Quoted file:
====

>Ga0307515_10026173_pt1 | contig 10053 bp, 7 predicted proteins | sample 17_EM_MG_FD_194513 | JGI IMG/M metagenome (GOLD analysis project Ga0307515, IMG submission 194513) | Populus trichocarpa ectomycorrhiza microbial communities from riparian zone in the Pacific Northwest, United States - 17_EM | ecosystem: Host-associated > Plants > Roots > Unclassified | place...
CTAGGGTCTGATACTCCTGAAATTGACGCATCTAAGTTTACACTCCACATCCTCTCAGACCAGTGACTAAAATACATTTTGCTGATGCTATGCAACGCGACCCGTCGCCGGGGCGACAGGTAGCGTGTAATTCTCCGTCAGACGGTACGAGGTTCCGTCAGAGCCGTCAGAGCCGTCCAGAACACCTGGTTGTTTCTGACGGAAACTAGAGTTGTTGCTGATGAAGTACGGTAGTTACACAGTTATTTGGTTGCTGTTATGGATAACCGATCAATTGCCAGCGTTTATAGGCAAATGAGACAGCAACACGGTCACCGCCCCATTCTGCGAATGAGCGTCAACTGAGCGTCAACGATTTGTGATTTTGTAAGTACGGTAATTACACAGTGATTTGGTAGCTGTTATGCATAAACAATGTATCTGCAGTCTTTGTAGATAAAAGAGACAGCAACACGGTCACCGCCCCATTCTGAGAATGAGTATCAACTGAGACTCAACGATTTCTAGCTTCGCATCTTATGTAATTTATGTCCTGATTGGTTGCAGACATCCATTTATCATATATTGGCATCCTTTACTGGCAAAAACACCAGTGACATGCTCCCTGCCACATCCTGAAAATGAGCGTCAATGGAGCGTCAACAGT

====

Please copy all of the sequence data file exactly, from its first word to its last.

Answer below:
>Ga0307515_10026173_pt1 | contig 10053 bp, 7 predicted proteins | sample 17_EM_MG_FD_194513 | JGI IMG/M metagenome (GOLD analysis project Ga0307515, IMG submission 194513) | Populus trichocarpa ectomycorrhiza microbial communities from riparian zone in the Pacific Northwest, United States - 17_EM | ecosystem: Host-associated > Plants > Roots > Unclassified | place...
CTAGGGTCTGATACTCCTGAAATTGACGCATCTAAGTTTACACTCCACATCCTCTCAGACCAGTGACTAAAATACATTTTGCTGATGCTATGCAACGCGACCCGTCGCCGGGGCGACAGGTAGCGTGTAATTCTCCGTCAGACGGTACGAGGTTCCGTCAGAGCCGTCAGAGCCGTCCAGAACACCTGGTTGTTTCTGACGGAAACTAGAGTTGTTGCTGATGAAGTACGGTAGTTACACAGTTATTTGGTTGCTGTTATGGATAACCGATCAATTGCCAGCGTTTATAGGCAAATGAGACAGCAACACGGTCACCGCCCCATTCTGCGAATGAGCGTCAACTGAGCGTCAACGATTTGTGATTTTGTAAGTACGGTAATTACACAGTGATTTGGTAGCTGTTATGCATAAACAATGTATCTGCAGTCTTTGTAGATAAAAGAGACAGCAACACGGTCACCGCCCCATTCTGAGAATGAGTATCAACTGAGACTCAACGATTTCTAGCTTCGCATCTTATGTAATTTATGTCCTGATTGGTTGCAGACATCCATTTATCATATATTGGCATCCTTTACTGGCAAAAACACCAGTGACATGCTCCCTGCCACATCCTGAAAATGAGCGTCAATGGAGCGTCAACAGT